The Brasa Spatula School showcases the cooking techniques, recipes and culinary stories of some of the most popular chefs and celebrities from around the world. This series has been created to help readers become better at-home chefs. Follow us on Instagram, Facebook and Twitter.
My name is Chef Humberto Sanchez. I am from Maracaibo, Venezuela and I currently live in Toronto, Canada. My career as a chef started at a Cuban restaurant in Miami. It was the year 2000 and I had recently arrived in the United States. I discovered this restaurant and applied for a position as a dishwasher. My degree was completely unrelated to cooking - I was actually an electronic engineering student. Similar to most immigrants, I needed to find a job - and find it quickly. The first dish I learned to cook was Moros y Christianos rice.
I remember begging my first kitchen manager to give me an opportunity to become a cook because as a dishwasher, I was only making $6.25 an hour. I heard that cooks made $9 to $10, so that gave me a strong incentive to learn how to create delicious dishes.
I first learned to cook Peruvian food in 2003. I had many great experiences at a Peruvian restaurant in Miami called El Gran Inka and took it upon myself to learn more about this country’s food. The first Peruvian dish that I learned to make was ceviche - a traditional dish bursting with flavour. Actually, any time I feel weak or sense flu-like symptoms coming on, I make leche de tigre (tiger’s milk). It’s the best medicine and my sole recommendation to anyone battling a cold.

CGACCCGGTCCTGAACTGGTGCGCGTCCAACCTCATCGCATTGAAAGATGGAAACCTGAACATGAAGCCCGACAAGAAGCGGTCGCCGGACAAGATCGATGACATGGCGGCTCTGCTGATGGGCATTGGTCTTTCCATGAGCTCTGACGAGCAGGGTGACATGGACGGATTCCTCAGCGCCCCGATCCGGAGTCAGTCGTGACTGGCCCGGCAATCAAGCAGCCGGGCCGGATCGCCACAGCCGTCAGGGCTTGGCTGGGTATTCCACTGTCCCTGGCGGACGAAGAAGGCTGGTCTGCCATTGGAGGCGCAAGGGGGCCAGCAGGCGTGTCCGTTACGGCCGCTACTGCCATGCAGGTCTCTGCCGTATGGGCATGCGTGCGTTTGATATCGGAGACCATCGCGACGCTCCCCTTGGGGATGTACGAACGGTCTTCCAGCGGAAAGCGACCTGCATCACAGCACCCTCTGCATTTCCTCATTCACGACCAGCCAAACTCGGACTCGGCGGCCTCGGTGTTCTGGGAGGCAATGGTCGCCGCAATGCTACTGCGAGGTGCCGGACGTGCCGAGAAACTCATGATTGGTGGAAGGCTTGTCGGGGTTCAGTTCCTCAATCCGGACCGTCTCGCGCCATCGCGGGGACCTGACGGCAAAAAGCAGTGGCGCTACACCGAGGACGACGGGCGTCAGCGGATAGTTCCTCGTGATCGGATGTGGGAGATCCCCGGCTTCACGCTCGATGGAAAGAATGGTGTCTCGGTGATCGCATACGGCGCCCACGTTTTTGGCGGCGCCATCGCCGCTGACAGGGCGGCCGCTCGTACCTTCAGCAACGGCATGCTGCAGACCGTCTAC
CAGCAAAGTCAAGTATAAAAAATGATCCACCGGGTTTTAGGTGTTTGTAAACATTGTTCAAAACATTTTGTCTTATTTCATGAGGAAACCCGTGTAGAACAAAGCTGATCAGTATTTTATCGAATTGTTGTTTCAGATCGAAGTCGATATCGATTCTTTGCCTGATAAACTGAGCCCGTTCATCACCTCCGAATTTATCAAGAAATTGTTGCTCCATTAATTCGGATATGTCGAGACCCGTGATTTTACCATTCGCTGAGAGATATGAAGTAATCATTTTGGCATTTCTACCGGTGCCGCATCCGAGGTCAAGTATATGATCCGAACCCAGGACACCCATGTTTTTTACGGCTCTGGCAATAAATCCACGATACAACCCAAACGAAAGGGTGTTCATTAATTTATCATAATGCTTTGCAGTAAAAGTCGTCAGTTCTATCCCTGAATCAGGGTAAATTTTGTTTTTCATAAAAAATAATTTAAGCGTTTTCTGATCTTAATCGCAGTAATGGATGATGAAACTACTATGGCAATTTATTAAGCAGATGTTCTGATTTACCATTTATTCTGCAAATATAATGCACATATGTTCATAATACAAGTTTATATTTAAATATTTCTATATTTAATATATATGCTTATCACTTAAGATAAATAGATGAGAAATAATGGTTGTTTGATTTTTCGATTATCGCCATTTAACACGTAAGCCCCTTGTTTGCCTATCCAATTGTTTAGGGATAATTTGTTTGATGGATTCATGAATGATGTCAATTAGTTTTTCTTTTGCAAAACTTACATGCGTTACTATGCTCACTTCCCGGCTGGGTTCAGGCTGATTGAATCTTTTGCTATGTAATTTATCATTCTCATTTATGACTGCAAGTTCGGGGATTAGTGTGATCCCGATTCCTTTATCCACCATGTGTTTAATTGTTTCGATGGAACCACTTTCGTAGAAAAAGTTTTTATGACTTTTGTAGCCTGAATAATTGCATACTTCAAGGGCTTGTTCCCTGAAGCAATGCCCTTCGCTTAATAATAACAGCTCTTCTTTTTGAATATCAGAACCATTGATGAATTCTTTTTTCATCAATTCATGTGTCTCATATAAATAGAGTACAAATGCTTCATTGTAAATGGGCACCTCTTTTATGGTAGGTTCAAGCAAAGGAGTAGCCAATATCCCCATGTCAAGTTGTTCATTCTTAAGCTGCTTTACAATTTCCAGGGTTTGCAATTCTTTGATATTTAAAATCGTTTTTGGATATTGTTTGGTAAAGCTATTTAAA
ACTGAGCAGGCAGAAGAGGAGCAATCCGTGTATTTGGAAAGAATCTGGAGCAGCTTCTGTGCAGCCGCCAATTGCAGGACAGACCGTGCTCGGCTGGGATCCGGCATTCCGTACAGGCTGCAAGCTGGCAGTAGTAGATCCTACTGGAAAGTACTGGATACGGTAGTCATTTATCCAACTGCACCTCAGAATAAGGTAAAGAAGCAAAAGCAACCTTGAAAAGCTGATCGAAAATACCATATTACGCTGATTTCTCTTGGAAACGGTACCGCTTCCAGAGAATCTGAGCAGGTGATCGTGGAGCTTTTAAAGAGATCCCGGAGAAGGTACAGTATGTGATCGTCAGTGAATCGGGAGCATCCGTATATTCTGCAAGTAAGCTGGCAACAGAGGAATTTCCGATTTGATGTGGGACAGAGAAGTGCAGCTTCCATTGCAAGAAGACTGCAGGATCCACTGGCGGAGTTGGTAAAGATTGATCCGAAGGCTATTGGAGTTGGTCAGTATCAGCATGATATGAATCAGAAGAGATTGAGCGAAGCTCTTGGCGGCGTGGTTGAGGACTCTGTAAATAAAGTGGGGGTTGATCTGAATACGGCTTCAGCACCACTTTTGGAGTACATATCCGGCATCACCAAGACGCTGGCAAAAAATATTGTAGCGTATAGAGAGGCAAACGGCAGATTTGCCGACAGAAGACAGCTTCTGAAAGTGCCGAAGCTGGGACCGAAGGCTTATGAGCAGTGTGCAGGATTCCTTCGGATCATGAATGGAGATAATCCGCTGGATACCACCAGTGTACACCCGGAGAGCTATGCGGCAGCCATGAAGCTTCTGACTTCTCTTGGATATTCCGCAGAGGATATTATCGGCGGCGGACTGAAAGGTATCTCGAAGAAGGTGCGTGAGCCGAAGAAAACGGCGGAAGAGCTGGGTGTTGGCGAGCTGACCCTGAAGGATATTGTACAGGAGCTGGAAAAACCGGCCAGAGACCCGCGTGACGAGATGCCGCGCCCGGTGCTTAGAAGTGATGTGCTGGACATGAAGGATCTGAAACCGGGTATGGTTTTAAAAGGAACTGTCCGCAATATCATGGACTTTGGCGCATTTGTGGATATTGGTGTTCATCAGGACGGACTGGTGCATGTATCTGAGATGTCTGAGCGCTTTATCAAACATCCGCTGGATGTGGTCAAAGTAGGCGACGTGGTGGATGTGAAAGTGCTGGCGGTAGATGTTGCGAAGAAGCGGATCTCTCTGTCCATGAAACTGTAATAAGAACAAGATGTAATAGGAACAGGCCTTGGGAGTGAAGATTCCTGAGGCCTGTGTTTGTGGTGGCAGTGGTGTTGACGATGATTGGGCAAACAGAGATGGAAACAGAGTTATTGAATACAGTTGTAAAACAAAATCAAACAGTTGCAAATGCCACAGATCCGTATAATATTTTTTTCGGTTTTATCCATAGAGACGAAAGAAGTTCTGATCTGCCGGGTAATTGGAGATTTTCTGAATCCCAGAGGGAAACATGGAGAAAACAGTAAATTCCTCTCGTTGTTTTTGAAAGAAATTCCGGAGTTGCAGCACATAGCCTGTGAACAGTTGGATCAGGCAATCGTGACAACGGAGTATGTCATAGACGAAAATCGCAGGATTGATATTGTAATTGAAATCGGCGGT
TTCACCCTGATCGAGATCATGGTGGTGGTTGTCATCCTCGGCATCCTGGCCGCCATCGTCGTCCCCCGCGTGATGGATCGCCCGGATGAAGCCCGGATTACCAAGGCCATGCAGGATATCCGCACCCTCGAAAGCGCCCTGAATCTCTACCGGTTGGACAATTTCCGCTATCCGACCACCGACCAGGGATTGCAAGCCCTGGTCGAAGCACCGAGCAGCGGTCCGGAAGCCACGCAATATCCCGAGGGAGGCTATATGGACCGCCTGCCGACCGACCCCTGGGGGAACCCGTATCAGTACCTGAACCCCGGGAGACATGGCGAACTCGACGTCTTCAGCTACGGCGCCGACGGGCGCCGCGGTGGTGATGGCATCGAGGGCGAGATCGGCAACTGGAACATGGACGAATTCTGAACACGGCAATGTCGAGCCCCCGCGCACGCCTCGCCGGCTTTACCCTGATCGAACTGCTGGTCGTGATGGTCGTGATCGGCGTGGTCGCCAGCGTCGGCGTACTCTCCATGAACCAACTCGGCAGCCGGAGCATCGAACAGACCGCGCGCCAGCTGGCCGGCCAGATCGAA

My love for Peruvian food runs deep. It’s different from other foods because you combine 500 years of culture with the best native ingredients and European techniques, creating one of the most authentic cuisines in the world.
Peruvian food has a little bit of everything - there's simply no other country that uses ingredients the way Peru does.
If I were to suggest something for at-home chefs to cook more frequently, I’d recommend paella. It amazes me how the most famous and well-recognized dishes were created by people who did not have much; people who worked with simple ingredients. Paella is one of these dishes.
There was a time in an area of Spain, where people didn't have many ingredients and there weren't a lot of resources available. They created a dish with rice, chicken, rabbit, some vegetables and turned it into something so magnificent, now known as paella. It is one of the dishes that I always encourage people to learn how to make at home. Often, people don't try to cook paella because it looks difficult to make, but it's really not. It's very simple. I would say that risotto is more difficult than paella because with risotto, you always have to be stirring it while you're cooking. Paella is perfect for the novice cook - it’s not at all a dish for advanced chefs.
My favourite vegetables to cook with during the fall are potatoes and cauliflower. I make a vegetarian dish that I call cauliflower steaks. I just cut the cauliflower into big steaks in a cast iron skillet on very high heat. I use some Indian spices and coconut milk. I don't believe in secret recipes. I believe that if you can teach someone something new, then by all means share it.